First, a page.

Photo © Tim Norriss

Adonis Blue - ovum - Figsbury Ring - 19-Jun-13

Photo © Pete Eeles

Adonis Blue ovum - Found - Ballard Down, Swanage 16.06.14

Photo © Tony Moore

Adonis Blue - Ovum - Durlston Country Park - 20-Sep-2012

Photo © Coopera

Photo Album (4 photos) ...


The larvae are green with yellow stripes running along the length of the body. Unlike its close relative, the Chalkhill Blue, the larva of the Adonis Blue feeds by day. The larva has a Newcomer's gland in the 7th segment which provides secretions that are attractive to ants. This is a symbiotic relationship for, like many other blues, the Adonis Blue larva (and pupa) is afforded protection by the ants from parasites and other predators.

Early instars feed by grazing on one side of the leaf, leaving the epidermis of the other side intact. When not feeding, the larva rests at the base of the foodplant, often on bare soil. Ants are known to bury the larva in a cell in the earth, where the ants continue to "milk" it for secretions. If not overwintering, this stage lasts around a month.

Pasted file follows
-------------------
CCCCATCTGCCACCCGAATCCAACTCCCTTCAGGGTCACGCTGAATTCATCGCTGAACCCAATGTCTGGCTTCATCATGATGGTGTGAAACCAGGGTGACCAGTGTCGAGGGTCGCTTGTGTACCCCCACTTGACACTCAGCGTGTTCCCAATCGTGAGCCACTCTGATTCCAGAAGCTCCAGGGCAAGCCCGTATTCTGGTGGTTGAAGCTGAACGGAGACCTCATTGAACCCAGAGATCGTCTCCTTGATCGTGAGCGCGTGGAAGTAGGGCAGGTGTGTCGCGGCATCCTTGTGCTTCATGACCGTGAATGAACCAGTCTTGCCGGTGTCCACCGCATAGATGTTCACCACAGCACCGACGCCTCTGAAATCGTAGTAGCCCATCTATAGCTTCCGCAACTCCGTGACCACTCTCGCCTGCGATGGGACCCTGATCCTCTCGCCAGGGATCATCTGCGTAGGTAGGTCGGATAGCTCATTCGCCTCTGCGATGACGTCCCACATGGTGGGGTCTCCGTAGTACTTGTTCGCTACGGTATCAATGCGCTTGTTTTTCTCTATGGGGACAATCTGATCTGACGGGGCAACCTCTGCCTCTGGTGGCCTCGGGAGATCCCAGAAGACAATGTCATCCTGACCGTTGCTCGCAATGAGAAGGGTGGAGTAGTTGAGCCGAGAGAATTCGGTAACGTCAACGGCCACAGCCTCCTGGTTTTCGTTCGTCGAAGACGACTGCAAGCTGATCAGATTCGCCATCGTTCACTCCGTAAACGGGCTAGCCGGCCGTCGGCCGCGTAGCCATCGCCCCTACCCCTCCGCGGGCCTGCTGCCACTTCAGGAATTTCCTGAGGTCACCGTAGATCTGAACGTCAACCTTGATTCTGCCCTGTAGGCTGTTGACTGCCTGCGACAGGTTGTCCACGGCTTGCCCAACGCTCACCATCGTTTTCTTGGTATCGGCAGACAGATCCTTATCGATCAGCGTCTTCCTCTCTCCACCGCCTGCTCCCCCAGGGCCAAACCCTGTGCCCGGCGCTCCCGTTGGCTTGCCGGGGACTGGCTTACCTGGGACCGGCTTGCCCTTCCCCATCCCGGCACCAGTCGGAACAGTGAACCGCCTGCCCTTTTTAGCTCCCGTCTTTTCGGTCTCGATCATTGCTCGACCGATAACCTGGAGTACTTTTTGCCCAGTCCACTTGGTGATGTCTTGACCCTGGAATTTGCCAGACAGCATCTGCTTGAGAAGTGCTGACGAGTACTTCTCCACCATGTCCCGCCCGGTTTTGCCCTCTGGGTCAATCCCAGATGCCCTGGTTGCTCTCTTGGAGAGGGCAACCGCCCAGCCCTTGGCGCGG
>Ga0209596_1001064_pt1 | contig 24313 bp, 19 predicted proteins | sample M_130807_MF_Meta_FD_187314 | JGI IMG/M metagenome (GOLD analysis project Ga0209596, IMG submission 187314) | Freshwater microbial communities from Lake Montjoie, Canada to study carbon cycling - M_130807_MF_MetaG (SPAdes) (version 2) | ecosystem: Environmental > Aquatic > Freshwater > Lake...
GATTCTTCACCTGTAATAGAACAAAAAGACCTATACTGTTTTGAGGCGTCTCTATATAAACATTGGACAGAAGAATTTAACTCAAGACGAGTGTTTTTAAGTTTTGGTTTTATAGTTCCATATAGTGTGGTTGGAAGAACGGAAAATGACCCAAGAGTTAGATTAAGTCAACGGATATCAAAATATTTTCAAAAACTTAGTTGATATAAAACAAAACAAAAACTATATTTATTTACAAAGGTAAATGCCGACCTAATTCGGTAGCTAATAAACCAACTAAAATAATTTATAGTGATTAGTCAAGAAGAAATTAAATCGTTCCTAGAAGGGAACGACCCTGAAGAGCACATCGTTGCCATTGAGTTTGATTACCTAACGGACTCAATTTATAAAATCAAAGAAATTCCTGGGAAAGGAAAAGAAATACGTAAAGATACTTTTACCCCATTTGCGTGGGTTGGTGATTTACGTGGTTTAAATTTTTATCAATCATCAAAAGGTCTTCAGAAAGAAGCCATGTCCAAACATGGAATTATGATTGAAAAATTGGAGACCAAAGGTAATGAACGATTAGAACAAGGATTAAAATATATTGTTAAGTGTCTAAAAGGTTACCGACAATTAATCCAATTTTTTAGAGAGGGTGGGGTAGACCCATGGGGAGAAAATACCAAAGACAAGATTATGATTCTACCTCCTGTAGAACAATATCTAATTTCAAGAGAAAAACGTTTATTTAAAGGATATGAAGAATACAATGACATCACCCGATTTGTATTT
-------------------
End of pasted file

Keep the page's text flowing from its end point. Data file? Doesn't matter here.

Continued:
The primary larval foodplant is Horseshoe Vetch (Hippocrepis comosa).

Adonis Blue Larva - Durlston CP - 26-7-08

Photo © Gwenhwyfar

Adonis Blue larva -  Mill Hill, Sussex  14-April-2011

Photo © Neil Hulme

Adonis Blue larva - Mill Hill, Sussex  14-April-2011

Photo © Neil Hulme

Adonis Blue larva - Mill Hill, Sussex  14-April-2011

Photo © Neil Hulme

Adonis Blue caterpillar attended by ants - Malling Down, Sussex 15-April-2015

Photo © Neil Hulme

Adonis Blue caterpillar attended by ants - Malling Down, Sussex 15-April-2015

Photo © Neil Hulme

Photo Album (6 photos) ...

1st Instar